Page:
Paddling for those swells is a very scary thing to do. Once you match the speed of the swell, it picks up the ski and suddenly you are moving forward at pace, the swell builds and you get pushed towards the steep face and over the crest down the front. As soon as I caught my first swell and rode it towards my landmark in the distance, the puzzle pieces started coming together. What was terror, became exhilaration; that which made me passive made me engage. I made it to the beach alive and exhilarated and was hooked on downwind paddling for life!
LIFE LESSON? How having No Direction or No Goal affects you
On that first downwind paddle I had no direction, which led to doubt in my ability and situation, and that doubt led to a reactive and paralysing fear. Doubt is a position between decisions and the fear you feel here leaves you with very little prospects. Instead of being active – taking actions – you are merely reactive – being dictated to by your situation. I was just floating, at the mercy of the winds and waves, and would eventually wash up on the rocks somewhere, far away from where I was meant to be. In this position of doubt and indecision you are at the mercy of the situation, with no control over it.
Then somebody came along side me, pointed me to a landmark and encouraged me, reminded me to do the basics – catch a swell and ride it that way. Suddenly, amidst the chaos, I had a clear goal, a vision. Just knowing where I needed to get to gave me the courage to take that first stroke. Taking that first stroke helped me face the fear and catch my first swell. Suddenly what was a threat became an opportunity. I already had all the skills and tools required to paddle downwind – I was on a surfski, had a paddle and could ride swells – all needed was to decide to catch one towards my landmark, my goal my vision. Making that decision dictated what I did next, which was to start paddling, look for the swell and ride it. Suddenly I wasn’t being mastered by the situation anymore, I was now using the situation to get to where I needed to be – in a very exciting way!
The situation didn’t change, my perspective did
Life can certainly be a stormy, messy ocean. And when you look at the stormy ocean it can either be one with little or no prospect, heading for disaster, or it can be a stormy ocean full of opportunity to reach a goal or a dream.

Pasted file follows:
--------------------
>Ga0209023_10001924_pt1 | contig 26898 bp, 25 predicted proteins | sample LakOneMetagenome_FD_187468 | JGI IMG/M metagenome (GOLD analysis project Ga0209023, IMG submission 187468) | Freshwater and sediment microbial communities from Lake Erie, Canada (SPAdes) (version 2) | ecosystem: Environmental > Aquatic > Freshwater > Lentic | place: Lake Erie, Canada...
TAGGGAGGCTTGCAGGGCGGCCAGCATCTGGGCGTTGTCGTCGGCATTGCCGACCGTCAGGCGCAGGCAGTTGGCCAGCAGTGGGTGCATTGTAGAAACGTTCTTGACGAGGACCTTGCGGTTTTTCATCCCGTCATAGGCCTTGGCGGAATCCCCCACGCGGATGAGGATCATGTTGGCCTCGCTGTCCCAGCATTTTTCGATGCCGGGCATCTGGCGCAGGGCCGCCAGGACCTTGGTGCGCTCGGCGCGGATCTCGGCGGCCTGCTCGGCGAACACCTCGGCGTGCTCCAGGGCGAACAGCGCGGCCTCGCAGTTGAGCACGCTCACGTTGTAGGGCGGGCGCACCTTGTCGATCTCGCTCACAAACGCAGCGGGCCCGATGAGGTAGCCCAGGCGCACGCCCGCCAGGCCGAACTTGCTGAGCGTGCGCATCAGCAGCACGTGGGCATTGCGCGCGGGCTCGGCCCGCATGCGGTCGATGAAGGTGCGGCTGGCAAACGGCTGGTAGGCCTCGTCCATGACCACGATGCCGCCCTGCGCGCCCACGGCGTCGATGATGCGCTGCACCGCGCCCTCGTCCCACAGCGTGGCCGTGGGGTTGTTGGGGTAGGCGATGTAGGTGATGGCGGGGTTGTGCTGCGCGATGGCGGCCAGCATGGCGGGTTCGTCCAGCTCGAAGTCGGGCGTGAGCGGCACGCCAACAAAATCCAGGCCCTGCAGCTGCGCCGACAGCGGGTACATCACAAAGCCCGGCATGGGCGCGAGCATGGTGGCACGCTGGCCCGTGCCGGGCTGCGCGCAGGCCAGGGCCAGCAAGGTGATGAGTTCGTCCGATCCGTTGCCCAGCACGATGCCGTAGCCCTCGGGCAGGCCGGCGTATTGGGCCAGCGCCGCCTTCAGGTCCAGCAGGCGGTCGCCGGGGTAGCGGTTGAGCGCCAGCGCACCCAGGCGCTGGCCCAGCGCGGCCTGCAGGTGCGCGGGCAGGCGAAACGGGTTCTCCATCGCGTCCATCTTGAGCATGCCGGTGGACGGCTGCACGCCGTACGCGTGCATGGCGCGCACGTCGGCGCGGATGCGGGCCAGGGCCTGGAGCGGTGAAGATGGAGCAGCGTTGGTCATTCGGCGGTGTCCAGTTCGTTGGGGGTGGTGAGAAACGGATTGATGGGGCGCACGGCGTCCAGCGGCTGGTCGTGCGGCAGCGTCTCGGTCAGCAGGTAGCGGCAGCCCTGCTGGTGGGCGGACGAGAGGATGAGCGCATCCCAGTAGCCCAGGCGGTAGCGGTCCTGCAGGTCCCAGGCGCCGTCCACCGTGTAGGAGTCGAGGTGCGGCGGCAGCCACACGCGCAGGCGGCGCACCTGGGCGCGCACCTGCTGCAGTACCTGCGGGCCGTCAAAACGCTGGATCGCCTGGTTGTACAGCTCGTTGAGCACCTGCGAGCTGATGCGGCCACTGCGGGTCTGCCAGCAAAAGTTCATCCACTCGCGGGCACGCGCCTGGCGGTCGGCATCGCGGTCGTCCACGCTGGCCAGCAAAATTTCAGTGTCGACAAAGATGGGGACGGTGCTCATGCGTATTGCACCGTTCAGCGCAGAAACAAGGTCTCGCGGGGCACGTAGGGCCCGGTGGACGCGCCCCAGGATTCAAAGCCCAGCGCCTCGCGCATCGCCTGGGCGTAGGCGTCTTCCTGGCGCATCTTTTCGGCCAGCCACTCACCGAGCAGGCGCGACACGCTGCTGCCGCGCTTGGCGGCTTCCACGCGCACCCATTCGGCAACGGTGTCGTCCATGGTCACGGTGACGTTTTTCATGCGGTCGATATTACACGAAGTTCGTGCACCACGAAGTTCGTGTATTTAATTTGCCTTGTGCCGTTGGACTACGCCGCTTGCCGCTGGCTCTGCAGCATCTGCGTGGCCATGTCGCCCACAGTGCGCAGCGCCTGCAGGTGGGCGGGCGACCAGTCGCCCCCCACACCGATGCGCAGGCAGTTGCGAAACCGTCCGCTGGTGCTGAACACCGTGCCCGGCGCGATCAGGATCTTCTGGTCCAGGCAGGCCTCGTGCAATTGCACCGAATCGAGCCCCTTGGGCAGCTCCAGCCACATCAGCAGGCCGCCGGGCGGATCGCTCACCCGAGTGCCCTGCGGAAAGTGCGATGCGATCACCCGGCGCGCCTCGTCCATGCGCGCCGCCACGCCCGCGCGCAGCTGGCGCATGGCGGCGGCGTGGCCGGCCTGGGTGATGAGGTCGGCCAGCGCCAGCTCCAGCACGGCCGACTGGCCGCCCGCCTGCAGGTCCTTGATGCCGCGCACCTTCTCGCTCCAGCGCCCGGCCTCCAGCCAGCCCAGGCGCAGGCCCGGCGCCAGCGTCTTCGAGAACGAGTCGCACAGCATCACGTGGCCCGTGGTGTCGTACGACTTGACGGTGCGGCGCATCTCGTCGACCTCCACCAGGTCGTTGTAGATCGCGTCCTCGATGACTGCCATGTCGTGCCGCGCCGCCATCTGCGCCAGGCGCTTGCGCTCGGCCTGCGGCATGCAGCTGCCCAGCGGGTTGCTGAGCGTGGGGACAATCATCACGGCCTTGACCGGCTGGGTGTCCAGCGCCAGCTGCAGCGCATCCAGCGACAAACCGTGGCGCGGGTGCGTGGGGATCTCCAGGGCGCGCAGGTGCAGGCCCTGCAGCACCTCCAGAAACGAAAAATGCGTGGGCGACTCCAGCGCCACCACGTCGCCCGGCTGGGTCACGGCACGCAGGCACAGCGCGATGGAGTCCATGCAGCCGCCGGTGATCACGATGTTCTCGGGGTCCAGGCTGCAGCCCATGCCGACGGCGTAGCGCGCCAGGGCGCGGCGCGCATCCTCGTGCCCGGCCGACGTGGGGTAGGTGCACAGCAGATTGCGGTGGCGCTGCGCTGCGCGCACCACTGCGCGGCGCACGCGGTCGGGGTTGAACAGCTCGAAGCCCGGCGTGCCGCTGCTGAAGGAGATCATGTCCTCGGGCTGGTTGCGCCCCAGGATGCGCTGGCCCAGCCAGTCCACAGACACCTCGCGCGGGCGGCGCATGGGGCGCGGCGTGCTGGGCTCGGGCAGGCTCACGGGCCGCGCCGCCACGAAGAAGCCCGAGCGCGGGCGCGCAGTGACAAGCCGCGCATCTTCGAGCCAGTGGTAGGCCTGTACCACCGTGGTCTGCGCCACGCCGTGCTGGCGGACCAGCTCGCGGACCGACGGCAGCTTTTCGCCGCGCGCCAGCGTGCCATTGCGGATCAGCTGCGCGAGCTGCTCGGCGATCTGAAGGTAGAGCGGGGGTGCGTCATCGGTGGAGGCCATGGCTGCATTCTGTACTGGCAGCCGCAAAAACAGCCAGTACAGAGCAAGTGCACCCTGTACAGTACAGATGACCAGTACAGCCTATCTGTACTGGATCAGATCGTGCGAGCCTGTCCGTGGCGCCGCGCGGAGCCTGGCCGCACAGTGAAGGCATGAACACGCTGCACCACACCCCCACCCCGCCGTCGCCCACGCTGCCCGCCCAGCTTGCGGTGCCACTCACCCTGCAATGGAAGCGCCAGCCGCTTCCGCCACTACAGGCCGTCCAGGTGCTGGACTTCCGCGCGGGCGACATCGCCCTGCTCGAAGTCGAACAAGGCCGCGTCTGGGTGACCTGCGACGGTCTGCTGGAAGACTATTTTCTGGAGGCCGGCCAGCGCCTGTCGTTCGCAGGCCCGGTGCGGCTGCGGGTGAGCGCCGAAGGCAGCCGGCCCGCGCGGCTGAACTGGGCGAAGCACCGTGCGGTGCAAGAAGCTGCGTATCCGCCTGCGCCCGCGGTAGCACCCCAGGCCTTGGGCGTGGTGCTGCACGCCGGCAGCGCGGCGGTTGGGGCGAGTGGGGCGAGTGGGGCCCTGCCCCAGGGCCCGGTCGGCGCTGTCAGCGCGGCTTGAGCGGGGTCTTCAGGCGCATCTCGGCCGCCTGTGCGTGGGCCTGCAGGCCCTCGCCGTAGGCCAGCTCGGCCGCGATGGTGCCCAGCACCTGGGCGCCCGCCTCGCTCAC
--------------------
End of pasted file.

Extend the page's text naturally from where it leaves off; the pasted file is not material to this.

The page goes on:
Whether I was actively paddling, revelling in the situation; or floating in it fearing for my life, the situation didn’t change. At first, all I could see was an ocean of mess, breaking waves all around. My dream of doing this downwind was looking very dim. But once someone came beside me to help and encourage, once I had a goal I was paddling too, and once I started using my abilities, everything changed. Suddenly the waves weren’t threats anymore, they were now opportunities – opportunities to realise my dream of doing a downwind and reaching my goal, my landmark.
That is the power of a dream. The dream is like me wanting to do a downwind paddle. The vision is like deciding the route that I am going to do with the wind. The goal is like the landmark that I was paddling towards. Dreams help us create visions, visions give us goals, goals give us tasks to do and when we’ve put the vision, goals and tasks together, we’ve realised a dream.
Dreams give us courage – courage to take that first step, and the next one, and the next one until we’re running towards our dream.
Dreams give us visions and goals. Visions shape our future and goals give us what we need to do, our tasks.
So then, Dreams also shape our actions and outlook on our situation.
I love to motivate! Please contact firstname.lastname@example.org if there is an opportunity to share and motivate at your company or with your team, and perhaps even take them paddling.